Thursday, January 3, 2013

The names of Gaṅgā: a critical edition of a nāmastotra

I just read "The Thousands name of Gaṅgā" (I mille nomi di Gaṅgā) by Laura Liberale. The first part of the book recounts the myths about Gaṅgā, whereas the second is an Italian translation of the Gaṅgāsahasranāmastotra ('the hymn of the thousands names of the Gaṅgā', a list of thousand names of Gaṅgā, in alphabetic order and with no further notation) of the Skandapurāṇa. The translation is followed by an appendix reporting the Sanskrit text of the 1908-9 edition  of the Skandapurāṇa, together with variants found in twenty manuscripts.
The author notes:
  1. 1) that H.T. Bakker (working on the critical edition of "the most ancient edition of the Skandapurāṇa", dated "to the VIII or even VI c.") told her that the Gaṅgāsahasranāmastotra is not present in this "original" version (p. 195).
  2. 2) that, "therefore", "this stotra does not seem to precede the XIII-XIV c." (p. 195). 

I am not sure that 2) follows from 1), although the author might have additional reasons she does not mention here, i.e., the chronology of nāmastotras (hymns listing names) in general. But, if so, the absence of the Gaṅgāsahasranāmastotra from the ancient version of the Skandapurāṇa edited in Groningen does not seem to add much.

  1. 3) Next, she notes that the text has been handed down "with a extraordinary honogeneity of sources" (i.e., with little variants). 

However, the twenty manuscripts are all manuscripts of the Gaṅgāsahasranāmastotra, separated from the Skandapurāṇa, they are all written on paper and in Devanāgarī. Moreover, 12 out of 20 come from the same library (Indira Gandhi National Centre), 2 come from Poona (Bhandarkar Oriental Research Institute), 2 from Trivandrum (Oriental Research Institute), 1 from Kerala (Oriental Research Institute and Manuscripts Library) and 2 from the on-line archives of the university of Pennsylvania. I wonder whether the uniformity depends only on the relatively recent age of the text (do you know of recent religious texts with many variants?) or on the particular manuscripts examined, which might all be related. Unfortunately, the author does not attempt a stemma codicum, nor does she explain how representative is the number of manuscripts examined, if compared to the total amount of manuscripts of the same text.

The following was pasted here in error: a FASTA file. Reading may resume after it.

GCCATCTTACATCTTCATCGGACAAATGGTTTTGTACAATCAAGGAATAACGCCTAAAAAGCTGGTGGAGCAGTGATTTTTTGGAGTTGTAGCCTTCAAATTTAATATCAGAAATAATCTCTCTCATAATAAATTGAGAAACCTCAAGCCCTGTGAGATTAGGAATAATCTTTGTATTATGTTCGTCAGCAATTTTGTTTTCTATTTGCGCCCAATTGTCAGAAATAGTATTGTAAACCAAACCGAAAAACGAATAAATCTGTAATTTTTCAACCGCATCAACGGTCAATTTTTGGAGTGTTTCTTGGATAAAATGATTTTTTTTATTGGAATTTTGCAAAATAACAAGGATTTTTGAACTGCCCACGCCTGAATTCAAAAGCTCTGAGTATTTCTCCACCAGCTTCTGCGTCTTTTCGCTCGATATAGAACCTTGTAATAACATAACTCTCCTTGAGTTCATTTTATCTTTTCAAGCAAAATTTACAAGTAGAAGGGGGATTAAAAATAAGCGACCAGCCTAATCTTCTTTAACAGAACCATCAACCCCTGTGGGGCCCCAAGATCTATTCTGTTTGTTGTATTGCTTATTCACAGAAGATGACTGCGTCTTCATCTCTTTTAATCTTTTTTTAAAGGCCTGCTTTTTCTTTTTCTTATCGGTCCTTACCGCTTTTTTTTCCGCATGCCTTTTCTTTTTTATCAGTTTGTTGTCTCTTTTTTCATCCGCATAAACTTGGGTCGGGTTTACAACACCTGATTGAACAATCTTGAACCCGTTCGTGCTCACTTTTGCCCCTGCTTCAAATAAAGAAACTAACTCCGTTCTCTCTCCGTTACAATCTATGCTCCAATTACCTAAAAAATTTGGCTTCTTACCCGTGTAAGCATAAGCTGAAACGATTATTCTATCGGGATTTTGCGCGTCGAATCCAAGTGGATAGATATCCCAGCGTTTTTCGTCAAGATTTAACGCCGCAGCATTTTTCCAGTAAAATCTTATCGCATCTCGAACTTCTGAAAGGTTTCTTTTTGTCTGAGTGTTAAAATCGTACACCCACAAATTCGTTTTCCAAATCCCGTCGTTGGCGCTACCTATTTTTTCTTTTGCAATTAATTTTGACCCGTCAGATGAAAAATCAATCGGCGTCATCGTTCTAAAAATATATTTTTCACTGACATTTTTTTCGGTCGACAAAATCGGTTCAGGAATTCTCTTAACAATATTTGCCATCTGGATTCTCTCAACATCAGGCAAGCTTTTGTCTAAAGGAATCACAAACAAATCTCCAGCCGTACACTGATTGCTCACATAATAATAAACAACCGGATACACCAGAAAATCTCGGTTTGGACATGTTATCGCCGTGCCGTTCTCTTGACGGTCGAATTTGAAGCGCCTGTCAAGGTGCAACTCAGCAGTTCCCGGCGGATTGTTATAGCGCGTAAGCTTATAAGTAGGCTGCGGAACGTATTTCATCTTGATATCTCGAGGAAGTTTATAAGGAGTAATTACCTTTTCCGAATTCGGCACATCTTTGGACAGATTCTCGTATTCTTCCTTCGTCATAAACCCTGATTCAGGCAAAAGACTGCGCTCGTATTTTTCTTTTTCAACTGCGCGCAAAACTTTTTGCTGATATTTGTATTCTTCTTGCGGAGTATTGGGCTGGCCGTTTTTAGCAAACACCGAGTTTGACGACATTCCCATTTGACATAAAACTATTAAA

1. 4) The author writes (p. 12) that she has found and examined all manuscripts. 

Why are the data (such as number of pages, lines per page…) missing in the case of the manuscripts from the BORI and from Trivandrum?

This being said, the section about manuscript is rightly called an "appendix" and readers immediately understand that the author cares much more for the content of the Gaṅgāsahasranāmastotra and for its focus on the feminine aspect of the Divine.

 A couple of general questions:
What do you think of the possibility of critical editions of nāmastotras?
Does it make sense to collect variants, if one is not interested in a complete recensio, nor in a genealogy of manuscripts? Please remember that life is short and the time spent in doing X is time one is not dedicating to Y.

On the need of priorities, see this post. For my review of this book on click here.

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